2. By enforcing Sarbox's mandates, the PCAOB has focused on trivial risks, not only driving up costs for companies, but missing the bigger picture such as the Lehman Brothers off-balance sheet accounting.
The PCAOB has stretched Sarbox's requirement that auditors "attest" to a company's internal controls over financial reporting in the law's Section 404 to require a full-blown audit of trivial items that could remotely effect a financial statement. This has turned the law into the "Accountants Full Employment Act" and the reason the Big 4 accounting firms lobby so hard against even minor rollbacks in Congress, such as the exemption from Section 404 that passed in the House version of the financial regulation bill.
Under PCAOB Accounting Standard 2 (later revised as Accounting Standard 5), accountants had to scrupulously examine trivial items with little relevance to shareholders, such as who has the office keys and how many letters are in an employee passwords.
According to John Battelle's book The Search, considered a definitive history of Google Inc., Sarbox was "hell for a company like Google, which made its money literally pennies at a time, from millions upon millions of micro-transactions." Battelle reports that Sarbox compliance significantly delayed Google's IPO. "According to engineers involved in the work, Google had to significantly restructure its advertising report system from the ground up." If this was difficult for a company like Google, imagine what a burden it is to smaller companies.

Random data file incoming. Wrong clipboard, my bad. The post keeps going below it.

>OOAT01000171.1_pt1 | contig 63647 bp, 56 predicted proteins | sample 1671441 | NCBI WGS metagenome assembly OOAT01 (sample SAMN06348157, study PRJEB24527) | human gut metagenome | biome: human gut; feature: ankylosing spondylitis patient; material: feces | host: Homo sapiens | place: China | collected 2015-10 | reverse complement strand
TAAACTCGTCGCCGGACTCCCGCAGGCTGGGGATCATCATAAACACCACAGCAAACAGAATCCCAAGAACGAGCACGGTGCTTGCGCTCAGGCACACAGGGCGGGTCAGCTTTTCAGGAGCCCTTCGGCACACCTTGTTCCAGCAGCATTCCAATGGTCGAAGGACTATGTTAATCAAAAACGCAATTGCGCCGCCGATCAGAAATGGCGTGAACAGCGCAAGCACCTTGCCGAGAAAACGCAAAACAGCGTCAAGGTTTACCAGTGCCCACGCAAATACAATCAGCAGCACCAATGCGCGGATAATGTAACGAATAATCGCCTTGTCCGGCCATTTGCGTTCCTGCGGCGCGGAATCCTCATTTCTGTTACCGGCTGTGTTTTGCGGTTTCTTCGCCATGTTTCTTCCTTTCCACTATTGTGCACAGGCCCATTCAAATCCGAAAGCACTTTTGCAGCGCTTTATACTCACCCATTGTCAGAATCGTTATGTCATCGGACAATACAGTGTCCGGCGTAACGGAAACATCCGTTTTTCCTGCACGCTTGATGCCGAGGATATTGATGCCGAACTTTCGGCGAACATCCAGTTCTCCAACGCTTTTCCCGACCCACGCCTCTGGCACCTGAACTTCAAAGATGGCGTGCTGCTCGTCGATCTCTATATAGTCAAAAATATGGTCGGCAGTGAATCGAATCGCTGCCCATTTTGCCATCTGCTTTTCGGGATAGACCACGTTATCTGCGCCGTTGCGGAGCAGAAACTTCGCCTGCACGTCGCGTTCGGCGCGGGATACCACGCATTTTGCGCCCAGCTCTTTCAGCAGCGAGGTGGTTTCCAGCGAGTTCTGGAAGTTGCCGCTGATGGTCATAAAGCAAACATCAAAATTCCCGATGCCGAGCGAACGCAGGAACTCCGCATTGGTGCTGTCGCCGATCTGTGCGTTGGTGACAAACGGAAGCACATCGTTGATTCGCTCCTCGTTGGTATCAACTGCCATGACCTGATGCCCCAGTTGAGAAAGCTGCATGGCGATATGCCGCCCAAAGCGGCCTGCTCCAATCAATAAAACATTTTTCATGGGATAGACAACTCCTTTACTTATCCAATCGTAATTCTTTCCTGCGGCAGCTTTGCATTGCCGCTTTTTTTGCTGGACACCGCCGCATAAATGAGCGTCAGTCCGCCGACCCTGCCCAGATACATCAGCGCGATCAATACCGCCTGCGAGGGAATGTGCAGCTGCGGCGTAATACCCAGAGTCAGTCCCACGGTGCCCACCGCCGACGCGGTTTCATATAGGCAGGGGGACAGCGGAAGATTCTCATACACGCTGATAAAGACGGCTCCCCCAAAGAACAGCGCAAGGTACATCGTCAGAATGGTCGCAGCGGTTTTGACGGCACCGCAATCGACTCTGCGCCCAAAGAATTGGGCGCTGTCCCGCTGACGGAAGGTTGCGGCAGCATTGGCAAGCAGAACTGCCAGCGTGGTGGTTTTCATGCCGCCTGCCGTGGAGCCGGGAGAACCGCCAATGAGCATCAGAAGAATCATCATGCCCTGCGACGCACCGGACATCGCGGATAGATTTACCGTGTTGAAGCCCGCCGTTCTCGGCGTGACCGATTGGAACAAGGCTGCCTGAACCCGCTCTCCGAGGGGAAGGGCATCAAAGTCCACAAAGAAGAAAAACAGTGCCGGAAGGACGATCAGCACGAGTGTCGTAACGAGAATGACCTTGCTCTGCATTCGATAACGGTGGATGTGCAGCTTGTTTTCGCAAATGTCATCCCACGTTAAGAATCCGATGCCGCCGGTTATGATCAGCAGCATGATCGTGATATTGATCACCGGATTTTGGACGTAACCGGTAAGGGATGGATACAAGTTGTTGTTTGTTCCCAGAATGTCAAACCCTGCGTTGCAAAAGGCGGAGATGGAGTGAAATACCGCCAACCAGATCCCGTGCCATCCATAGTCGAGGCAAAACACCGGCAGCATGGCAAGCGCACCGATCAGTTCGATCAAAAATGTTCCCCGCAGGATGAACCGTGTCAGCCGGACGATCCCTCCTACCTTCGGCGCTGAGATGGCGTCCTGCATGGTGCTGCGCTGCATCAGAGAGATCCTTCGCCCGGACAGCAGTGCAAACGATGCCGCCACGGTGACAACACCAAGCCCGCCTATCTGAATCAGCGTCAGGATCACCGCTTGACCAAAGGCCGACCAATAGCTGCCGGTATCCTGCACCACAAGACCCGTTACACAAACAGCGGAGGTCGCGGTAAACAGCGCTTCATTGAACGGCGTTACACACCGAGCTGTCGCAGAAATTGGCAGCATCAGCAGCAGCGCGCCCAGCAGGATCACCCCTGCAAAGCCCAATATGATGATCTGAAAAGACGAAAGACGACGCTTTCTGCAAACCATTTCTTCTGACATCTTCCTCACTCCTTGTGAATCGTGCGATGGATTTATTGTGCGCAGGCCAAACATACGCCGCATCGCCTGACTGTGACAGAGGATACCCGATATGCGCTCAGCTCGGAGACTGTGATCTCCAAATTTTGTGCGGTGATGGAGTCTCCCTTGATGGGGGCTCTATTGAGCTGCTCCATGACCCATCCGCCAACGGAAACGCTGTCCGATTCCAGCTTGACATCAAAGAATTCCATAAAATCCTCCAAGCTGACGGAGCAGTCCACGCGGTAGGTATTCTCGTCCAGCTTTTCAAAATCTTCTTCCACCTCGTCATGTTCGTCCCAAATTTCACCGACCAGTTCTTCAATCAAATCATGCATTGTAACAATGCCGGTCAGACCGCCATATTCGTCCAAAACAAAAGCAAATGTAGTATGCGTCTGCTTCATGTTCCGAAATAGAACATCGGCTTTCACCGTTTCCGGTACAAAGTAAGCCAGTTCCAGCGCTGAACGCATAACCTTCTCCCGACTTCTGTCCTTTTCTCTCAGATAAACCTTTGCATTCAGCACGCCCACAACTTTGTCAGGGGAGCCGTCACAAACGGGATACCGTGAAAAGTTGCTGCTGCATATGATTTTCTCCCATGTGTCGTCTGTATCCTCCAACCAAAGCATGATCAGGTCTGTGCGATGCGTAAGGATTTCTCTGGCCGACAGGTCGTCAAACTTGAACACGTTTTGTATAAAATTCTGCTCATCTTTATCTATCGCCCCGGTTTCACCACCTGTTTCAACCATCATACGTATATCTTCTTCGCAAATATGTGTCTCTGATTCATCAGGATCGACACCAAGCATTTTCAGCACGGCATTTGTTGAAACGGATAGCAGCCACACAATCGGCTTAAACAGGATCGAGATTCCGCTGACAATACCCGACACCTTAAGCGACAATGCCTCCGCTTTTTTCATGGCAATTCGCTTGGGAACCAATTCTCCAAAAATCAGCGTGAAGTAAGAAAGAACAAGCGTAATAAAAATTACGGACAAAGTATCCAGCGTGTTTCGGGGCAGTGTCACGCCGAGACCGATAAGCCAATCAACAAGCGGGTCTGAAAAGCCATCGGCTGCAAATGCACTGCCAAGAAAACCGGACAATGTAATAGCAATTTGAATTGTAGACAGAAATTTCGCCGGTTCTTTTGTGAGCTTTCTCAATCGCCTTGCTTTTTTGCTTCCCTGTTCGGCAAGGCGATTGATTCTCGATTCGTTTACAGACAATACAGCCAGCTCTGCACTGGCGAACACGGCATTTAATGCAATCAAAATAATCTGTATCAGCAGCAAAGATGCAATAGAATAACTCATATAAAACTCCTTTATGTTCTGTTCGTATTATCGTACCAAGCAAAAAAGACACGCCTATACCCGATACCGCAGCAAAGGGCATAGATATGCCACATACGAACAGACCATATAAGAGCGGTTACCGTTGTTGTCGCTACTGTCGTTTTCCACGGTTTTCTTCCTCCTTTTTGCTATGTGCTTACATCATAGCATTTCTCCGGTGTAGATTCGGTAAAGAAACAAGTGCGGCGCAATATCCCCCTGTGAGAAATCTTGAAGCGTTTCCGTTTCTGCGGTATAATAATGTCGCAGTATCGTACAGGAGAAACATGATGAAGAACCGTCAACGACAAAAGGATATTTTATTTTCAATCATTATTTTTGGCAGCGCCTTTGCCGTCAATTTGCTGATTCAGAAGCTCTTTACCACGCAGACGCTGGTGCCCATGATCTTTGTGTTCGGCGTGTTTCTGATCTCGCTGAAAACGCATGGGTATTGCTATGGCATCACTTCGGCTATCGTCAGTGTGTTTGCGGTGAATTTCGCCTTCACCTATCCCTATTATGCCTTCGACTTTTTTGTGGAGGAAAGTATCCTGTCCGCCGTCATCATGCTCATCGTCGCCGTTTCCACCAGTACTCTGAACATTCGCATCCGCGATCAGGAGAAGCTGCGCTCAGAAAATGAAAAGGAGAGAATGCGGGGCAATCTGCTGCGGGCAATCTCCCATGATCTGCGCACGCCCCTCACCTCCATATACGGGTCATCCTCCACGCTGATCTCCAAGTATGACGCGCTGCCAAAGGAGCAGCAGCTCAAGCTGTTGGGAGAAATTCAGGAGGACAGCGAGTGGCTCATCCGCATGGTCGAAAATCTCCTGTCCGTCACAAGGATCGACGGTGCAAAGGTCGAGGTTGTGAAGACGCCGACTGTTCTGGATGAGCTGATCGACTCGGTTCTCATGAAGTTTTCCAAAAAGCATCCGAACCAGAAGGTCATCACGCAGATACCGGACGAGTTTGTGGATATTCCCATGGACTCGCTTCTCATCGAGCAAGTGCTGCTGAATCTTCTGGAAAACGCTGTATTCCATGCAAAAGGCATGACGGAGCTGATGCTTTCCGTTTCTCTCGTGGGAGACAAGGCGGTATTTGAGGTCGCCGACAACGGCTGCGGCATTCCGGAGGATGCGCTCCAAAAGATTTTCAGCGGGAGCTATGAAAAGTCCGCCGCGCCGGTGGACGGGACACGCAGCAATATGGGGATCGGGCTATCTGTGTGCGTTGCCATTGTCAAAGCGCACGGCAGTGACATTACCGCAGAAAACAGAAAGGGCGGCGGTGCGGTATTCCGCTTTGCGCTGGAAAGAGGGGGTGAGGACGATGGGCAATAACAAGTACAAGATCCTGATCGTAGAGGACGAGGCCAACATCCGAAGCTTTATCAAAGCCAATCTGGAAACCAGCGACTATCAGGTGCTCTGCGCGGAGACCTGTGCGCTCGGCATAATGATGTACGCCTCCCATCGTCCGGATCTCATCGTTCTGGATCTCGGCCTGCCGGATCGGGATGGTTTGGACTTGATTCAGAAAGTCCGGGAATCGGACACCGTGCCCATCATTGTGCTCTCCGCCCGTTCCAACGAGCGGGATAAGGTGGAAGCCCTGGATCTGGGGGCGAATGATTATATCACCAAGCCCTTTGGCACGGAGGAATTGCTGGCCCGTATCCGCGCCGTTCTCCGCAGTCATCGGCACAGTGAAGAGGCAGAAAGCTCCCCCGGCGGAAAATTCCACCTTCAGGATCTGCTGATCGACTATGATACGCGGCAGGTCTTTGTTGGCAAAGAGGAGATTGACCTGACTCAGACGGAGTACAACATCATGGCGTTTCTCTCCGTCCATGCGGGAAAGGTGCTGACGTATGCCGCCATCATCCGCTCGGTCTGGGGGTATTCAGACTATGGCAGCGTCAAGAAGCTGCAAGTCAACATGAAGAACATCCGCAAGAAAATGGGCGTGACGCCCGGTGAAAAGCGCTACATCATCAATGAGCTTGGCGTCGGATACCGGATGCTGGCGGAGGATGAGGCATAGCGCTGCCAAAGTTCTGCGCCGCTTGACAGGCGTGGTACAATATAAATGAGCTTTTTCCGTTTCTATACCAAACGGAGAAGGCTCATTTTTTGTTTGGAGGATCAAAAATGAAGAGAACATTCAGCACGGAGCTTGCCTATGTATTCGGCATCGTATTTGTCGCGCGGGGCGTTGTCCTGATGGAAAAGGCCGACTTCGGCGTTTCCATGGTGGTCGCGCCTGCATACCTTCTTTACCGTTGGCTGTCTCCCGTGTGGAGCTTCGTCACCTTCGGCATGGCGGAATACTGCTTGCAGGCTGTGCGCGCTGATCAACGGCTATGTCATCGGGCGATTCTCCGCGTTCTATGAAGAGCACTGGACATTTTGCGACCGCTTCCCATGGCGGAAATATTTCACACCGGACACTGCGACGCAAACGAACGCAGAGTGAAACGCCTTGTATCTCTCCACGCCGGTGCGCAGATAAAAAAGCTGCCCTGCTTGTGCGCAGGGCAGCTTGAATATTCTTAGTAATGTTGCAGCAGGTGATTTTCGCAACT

The PCAOB's interpretations of Section 404 governing "internal controls" over auditing costs public companies $35 billion a year, according to the American Electronics Association. University of Rochester economist Ivy Zhang found that the law has cost the American economy $1.4 trillion in direct and indirect costs.
Almost as important is that Zhang and other researches have found that Sarbox has had no quantifiable benefits in fighting fraud. The PCAOB has done little or nothing about in telling accountants how to handle accounting for the off-balance sheet entities at issue in Enron that resurfaced with Lehman and other companies. Countrywide Financial, now charged by the SEC with accounting fraud, actually won an award for its Sarbox compliance from the Institute of Internal Auditors in 2007.
3. Despite widespread denunciation of phantom Bush-era deregulation, regulatory relief from Sarbox has widespread bipartisan support.
See the quotes from Nancy Pelosi, John Kerry, and others below. Also, 101 House Democrats voted for an amendment to the financial regulation bill to exempt smaller public companies from Sarbox internal control audits.
Ø Commentary on the Daily Caller: Sarbox reform would boost our economy, but even small reforms (such as small company exemptions) are being blocked by the powerful accounting lobby. http://dailycaller.com/2010/02/02/obama-can-aid-small-businesses-by-providing-regulatory-relief/
Ø CEI Capitol Hill conference, "Sarbanes-Oxley, the Supreme Court, and America's Economic Future." The conference featured Hans Bader, co-counsel to the the plaintiff; Mallory Factor, founder of plaintiff Free Enterprise Fund; and Reps. John Adler (D-N.J.) and Scott Garrett (R-N.J.). Adler and Garrett are bipartisan sponsors of the exemption from Sarbox's internal control auditing mandate. This legislation would be included in the financial regulation bill that would pass the House a couple weeks later. http://www.viddler.com/explore/ceivideo/videos/124/